Woodard & Curran Foundation Awards Third Impact Grant

Change is Simple (CiS) was recently named the third recipient of Woodard & Curran Foundation’s Impact Grant. The $100,000 grant will be dispersed to the organization over the course of three years to bolster its mission to engage Boston-area students in environmental sciences. CiS was selected from a pool of more than 50 applicants this year. 

The Foundation is thrilled to offer this large grant to CiS, which will support their innovative approach to experiential learning. The organization’s mission is to impress upon young learners lifelong social and environmental responsibility through experiments and activities that inspire action for healthy people, planet, and community. Their project-based approach has reached more than 20,000 students in eight years, transforming classrooms into construction zones and ecosystems, and students into engineers and scientists. College science students lead the classroom utilizing relevant everyday scenarios in which students apply science, math, English, health, and social studies to address critical world issues.

Funding three environmental non-profit organizations to date

Three years ago, the Foundation launched the Impact Grant as an extension of its Giving While Living grants that range between $500 to $2,500. Former Foundation Board President Tom Francoeur said at the time, “We are truly grateful for all the support we have from our donors that enables us to provide funds to organizations, dedicated as we are, to enact meaningful and impactful change.” A significant portion of the Foundation’s endowment comes from Woodard & Curran employee and corporate contributions, as well as like-minded organizations and individuals. 

The first Impact Grant went to University of Rhode Island Foundation on behalf of the URI Department of Civil and Environmental Engineering. The project, which is receiving its final grant disbursement this year, has worked to bridge the gap between macro-scale climate change science and drinking water system development for communities worldwide by developing an innovative Community Climate Change Strategy (CCCS) to design sustainable water systems for climate change adaptation and mitigation. It also aimed to improve the effectiveness of the CCCS by implementing a climate-ready drinking water system for a newly constructed school in Cumayasa, Dominican Republic.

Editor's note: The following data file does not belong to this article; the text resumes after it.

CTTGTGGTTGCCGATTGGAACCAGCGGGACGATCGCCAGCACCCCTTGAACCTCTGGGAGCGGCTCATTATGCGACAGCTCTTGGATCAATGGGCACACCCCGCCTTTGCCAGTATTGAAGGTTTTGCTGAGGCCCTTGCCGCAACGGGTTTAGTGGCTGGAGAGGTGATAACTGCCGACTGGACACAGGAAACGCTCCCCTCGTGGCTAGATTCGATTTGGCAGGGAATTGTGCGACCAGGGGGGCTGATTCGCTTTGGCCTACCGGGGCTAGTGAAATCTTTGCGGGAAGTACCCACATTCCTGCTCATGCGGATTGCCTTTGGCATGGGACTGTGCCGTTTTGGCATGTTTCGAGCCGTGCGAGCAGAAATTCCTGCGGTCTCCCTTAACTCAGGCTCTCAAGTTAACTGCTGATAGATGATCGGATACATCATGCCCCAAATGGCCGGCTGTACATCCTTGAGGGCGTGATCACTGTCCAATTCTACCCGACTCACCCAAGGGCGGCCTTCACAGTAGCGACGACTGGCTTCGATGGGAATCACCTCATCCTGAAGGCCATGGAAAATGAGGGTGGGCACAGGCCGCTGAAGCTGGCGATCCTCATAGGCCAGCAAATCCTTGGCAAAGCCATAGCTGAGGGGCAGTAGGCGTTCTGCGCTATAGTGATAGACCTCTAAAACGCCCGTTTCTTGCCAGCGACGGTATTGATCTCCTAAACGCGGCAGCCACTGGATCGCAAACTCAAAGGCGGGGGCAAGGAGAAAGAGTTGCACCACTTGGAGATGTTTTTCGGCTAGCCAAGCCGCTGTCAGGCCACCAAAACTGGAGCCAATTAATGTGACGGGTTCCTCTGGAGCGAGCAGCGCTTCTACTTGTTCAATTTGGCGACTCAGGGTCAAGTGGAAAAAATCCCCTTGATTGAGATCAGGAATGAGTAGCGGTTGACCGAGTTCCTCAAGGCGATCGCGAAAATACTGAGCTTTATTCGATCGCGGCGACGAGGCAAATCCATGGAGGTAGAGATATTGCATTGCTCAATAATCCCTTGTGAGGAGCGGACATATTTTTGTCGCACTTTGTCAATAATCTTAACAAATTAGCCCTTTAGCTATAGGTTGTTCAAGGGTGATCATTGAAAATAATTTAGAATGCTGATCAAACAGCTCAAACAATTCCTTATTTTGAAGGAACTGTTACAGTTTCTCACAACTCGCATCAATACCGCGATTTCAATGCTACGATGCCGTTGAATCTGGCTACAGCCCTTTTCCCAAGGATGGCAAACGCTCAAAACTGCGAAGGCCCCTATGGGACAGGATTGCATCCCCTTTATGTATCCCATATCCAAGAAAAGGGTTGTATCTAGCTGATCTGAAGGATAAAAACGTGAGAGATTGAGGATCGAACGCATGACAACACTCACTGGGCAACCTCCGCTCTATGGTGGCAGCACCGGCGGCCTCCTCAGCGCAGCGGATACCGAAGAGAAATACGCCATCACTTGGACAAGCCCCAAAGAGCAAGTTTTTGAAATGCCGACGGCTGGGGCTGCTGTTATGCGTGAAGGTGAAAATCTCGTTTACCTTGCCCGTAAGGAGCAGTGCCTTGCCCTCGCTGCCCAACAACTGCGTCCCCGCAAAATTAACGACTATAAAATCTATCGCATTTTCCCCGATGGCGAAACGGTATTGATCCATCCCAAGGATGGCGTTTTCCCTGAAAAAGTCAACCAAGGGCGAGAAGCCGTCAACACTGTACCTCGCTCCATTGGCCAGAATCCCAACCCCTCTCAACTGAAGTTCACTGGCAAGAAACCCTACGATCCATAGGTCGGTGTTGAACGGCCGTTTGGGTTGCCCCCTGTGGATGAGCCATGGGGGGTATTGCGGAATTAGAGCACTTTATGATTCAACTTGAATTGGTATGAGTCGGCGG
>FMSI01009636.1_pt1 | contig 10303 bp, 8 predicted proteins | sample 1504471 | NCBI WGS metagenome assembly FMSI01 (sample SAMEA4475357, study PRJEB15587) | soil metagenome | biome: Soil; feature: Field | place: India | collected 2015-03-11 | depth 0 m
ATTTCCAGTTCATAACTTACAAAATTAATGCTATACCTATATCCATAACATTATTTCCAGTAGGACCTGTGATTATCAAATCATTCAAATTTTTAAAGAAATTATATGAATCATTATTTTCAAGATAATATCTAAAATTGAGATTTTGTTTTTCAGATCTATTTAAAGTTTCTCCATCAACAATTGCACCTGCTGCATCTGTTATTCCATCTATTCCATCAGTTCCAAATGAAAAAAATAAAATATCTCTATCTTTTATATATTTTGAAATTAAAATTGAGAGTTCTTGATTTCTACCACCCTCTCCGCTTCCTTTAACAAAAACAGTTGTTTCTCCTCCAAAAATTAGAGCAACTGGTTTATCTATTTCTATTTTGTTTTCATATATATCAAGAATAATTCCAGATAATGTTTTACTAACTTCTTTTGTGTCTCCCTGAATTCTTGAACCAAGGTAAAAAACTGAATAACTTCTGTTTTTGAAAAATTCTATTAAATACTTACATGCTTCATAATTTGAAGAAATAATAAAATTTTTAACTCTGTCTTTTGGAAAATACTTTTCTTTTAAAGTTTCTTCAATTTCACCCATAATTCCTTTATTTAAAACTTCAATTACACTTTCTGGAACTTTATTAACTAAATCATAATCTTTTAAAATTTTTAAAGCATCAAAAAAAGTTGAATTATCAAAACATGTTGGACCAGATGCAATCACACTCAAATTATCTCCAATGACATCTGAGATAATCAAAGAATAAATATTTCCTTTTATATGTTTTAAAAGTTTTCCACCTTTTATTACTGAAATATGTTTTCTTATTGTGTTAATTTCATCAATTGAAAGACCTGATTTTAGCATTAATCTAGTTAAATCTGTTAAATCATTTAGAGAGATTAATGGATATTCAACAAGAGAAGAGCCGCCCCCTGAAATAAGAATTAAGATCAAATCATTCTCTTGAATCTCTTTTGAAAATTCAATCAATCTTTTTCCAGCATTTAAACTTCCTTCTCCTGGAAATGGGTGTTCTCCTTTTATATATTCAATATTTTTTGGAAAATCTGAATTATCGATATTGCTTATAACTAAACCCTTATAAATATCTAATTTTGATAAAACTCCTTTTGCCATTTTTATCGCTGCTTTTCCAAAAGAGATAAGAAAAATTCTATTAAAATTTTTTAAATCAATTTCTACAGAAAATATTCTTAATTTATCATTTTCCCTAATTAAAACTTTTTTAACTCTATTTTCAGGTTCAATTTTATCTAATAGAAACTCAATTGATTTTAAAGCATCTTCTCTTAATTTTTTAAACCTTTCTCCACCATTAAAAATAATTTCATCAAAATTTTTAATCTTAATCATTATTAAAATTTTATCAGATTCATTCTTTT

Last year, Literacy for Environmental Justice (LEJ) received the second Impact Grant. Based in San Francisco’s Bayview Hunters Point neighborhood, which historically has faced disproportionate rates of industrial pollution, high rates of unemployment, and ongoing marginalization, LEJ is working to complete a water harvesting, storage, and distribution system. This will ultimately include a climate-smart native plant garden, interpretive signage, and educational programming at California’s first urban state park Candlestick Point Park.

As with each previous recipient, this year’s organization will be required to submit a narrative update and financial status report over the course of the three-year grant term, with a final report at the conclusion. This interim narrative is an opportunity for CiS to show the Foundation its progress, while also allowing the Foundation to monitor the projected versus actual budget. This creates not only accountability, but a partnership between the Foundation and its long-term grant recipients. 

Teaching the next generation of scientists and engineers

CiS plans to utilize the $100,000 over the next three years to build a one-of-a-kind trailer known as the Mobile Sustainability & Climate Innovation Learning Lab (SCILL). Currently, CiS visits schools, turning classrooms, a gym, or other common space into a unique learning center. A mobile learning lab not only makes traveling between school districts easier, but it is fully equipped and ready for students to dive into hands-on programming. Through a partnership with Northeastern University, CiS trains college science students to mentor elementary students. The goal is to develop interest in science, but the benefit is learning how to live more environmentally conscious at such a young age. Students go home and become champions for sustainability. 

CiS envisions rolling up to a school with SCILL, sliding out a solar awning and screening videos projected onto the side of the trailer. Inside, students will find a three-dimensional interactive watershed model with water running through it. In the lab, CiS would present students with an environmental challenge for which they are expected to solve. Instantly, these kids are acting as scientist or engineers, working as a team, not just reading about hypothetical scenarios in a textbook. 

The Foundation is hopeful through its support of CiS, students will be inspired and intrigued by science. This type of programming is just a stepping stone to a new generation of scientists and engineers. 



Barry Sheff

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